Your Brain May Be Sabotaging Your Diet

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At any given moment, about 45 million Americans are on a diet, and more than 23 million are in recovery from alcohol or drug addiction. Trying to break a bad habit is an uphill battle to begin with in a culture of high stress, heavy substance use, and super-sized sodas. But it turns out, our brains aren’t helping either. A new paper published in the journal Current Biology by researchers at Johns Hopkins University reports that our brains actually push us to stick with bad habits.

It’s all about reward. Junk food, booze, drugs, sex, and gambling all push our brains’ (metaphorical) pleasure buttons, triggering a flood of feel-good dopamine. In some ways, your brain is like a small child. When it gets something good—in this case, a whole lot of dopamine—it wants more. You may know that drugs are bad or that cheeseburgers are not a health food, but your brain doesn’t care. More drugs, your brain tells you. More cheeseburgers. Remember cheeseburgers? We should have one of those. With drugs on it. 

"We don't have complete control over what we pay attention to," senior author Susan M. Courtney said in a press release. "We don't realize our past experience biases our attention to certain things." 

Courtney and her colleagues recruited 20 participants to play a simple computer game. The task: Find specific items on a screen filled with colored objects. The reward: cash. Players got $1.25 for each red object and $0.25 for each green object they spotted. One day later, the players came back in and played again while researchers monitored their brains. This time the players were looking for specific shapes, not colors, and there would be no cash prize.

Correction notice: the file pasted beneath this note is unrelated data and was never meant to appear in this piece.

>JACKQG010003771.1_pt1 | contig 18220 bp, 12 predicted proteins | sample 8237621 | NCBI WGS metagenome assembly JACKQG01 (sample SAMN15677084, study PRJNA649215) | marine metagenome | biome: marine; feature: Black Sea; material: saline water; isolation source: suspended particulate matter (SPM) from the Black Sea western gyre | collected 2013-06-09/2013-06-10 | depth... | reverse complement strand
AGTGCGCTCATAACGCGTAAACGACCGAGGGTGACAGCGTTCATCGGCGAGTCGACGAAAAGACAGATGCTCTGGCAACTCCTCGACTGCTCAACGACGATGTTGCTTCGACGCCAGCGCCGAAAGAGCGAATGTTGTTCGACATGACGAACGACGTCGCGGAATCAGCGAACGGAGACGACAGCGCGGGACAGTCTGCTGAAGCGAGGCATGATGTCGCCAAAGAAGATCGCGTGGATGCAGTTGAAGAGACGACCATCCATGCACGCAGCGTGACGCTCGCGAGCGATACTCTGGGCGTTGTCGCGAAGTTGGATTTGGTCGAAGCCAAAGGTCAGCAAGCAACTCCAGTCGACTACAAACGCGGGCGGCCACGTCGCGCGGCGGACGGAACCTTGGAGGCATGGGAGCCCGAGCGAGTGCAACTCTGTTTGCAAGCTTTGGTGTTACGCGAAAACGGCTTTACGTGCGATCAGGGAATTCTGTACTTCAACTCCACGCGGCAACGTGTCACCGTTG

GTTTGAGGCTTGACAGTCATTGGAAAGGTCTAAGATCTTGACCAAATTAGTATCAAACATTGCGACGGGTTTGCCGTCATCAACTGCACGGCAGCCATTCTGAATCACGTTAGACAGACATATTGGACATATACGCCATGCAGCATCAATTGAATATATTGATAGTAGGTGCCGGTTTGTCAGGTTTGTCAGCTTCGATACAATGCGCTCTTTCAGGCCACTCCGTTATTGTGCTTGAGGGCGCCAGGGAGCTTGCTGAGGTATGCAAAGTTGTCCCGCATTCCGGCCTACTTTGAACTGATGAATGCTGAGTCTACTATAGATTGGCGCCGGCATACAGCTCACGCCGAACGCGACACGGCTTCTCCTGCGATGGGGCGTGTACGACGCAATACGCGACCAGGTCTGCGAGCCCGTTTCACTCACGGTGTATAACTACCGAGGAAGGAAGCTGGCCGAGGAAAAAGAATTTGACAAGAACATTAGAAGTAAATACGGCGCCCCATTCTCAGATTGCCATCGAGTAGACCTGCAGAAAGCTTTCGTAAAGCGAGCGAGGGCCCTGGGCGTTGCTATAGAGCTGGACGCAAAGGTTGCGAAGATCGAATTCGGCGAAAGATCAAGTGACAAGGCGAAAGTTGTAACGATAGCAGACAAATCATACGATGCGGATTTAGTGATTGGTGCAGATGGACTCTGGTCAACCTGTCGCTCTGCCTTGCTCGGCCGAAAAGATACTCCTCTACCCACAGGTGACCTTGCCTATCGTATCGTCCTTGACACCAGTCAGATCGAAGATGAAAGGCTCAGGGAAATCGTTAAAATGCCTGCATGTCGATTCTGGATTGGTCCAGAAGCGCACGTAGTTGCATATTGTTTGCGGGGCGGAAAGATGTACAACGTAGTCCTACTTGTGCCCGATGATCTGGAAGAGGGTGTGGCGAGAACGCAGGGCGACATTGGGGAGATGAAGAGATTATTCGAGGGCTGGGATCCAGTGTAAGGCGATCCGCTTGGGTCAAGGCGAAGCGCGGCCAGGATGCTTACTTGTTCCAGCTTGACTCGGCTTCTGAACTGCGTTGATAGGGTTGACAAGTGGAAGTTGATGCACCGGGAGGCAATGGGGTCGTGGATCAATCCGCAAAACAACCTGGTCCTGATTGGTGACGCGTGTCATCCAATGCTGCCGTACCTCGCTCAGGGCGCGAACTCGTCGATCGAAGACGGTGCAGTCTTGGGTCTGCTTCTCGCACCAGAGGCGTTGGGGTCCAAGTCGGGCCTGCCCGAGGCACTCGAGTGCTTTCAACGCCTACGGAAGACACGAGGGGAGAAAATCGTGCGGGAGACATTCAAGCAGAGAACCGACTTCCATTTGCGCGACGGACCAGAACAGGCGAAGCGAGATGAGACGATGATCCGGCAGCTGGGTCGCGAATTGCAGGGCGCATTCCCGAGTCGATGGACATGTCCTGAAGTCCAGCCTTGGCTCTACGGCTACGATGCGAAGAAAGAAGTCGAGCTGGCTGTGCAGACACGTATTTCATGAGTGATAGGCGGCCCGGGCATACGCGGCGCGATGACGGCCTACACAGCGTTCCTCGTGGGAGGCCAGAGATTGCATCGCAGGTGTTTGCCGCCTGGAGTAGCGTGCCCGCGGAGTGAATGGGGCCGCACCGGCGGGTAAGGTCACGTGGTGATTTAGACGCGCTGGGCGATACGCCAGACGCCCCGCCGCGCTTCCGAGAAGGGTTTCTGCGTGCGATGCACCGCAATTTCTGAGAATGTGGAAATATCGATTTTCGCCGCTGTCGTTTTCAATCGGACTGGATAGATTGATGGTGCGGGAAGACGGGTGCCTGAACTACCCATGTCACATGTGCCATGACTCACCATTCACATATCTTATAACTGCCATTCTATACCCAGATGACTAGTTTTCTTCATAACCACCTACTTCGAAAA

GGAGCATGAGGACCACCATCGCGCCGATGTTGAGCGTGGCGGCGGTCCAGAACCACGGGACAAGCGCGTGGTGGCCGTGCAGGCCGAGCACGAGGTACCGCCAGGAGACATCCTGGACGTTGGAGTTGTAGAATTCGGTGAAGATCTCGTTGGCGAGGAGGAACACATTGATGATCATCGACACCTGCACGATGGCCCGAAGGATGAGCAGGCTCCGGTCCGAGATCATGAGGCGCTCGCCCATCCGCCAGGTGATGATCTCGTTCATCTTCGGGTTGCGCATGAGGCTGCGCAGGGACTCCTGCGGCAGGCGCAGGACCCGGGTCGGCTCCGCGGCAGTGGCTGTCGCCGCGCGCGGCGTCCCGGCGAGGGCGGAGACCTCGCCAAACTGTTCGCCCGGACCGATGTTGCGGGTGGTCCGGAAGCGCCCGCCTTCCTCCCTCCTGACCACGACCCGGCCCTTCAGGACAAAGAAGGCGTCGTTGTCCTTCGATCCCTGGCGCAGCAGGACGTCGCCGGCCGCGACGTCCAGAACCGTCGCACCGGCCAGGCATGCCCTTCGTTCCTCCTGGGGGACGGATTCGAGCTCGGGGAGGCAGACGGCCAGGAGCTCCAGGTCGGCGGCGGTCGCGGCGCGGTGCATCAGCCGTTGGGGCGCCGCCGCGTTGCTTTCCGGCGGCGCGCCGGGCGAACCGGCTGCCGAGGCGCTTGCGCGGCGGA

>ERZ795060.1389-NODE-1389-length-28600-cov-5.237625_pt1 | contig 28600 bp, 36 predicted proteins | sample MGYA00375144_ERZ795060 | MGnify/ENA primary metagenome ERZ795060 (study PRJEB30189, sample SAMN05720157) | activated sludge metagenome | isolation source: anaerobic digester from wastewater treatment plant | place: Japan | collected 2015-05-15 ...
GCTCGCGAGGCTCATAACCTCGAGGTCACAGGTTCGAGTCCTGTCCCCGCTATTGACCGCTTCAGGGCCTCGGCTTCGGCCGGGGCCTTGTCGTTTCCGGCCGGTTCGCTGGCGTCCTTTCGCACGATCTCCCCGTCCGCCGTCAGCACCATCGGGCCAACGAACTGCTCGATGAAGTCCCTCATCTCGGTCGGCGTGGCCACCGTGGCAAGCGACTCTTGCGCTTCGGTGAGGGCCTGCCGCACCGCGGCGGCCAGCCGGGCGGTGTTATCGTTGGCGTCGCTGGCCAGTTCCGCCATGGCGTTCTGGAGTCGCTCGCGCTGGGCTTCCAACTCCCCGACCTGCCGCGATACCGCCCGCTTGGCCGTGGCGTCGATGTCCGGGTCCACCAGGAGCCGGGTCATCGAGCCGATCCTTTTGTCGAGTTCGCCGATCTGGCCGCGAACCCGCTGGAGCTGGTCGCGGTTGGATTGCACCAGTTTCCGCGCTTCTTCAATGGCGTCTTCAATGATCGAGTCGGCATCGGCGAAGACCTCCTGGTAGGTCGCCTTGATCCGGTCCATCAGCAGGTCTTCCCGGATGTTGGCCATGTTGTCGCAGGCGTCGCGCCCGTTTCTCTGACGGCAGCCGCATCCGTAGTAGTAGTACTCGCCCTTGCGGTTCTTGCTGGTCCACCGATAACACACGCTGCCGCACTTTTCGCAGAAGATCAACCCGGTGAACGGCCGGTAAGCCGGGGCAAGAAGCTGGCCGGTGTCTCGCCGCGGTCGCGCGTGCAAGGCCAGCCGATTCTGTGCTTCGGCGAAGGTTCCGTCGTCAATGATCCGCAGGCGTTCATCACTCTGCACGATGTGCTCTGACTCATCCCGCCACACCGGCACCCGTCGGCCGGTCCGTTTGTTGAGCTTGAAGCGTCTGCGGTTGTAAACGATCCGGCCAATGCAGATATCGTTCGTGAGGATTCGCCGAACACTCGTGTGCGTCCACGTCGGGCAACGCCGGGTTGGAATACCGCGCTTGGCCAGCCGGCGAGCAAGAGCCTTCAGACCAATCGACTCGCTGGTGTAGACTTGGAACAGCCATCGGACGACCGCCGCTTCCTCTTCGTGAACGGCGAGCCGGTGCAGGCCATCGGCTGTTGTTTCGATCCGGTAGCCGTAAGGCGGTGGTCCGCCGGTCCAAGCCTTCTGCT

While the players clearly understood the new terms of the game, their brains automatically focused on red objects anyway—and the dopamine floodgates opened. Eventually, the players were able to find the shapes they were looking for, but it took them longer and they were more easily distracted. (Red!)

"What's surprising here is people are not getting rewarded and not expecting a reward," Courtney said in the press release. "There's something about past reward association that's still causing a dopamine release. That stimulus has become incorporated into the reward system."

It’s not hopeless. Addictions can be overcome, healthy eating can happen, and these new findings may someday help facilitate both. In the meantime, don’t beat yourself up too much.

"I could choose healthy food or unhealthy food, but my attention keeps being drawn to fettuccini Alfredo," Courtney said. "What we tend to look at, think about and pay attention to is whatever we've done in the past that was rewarded."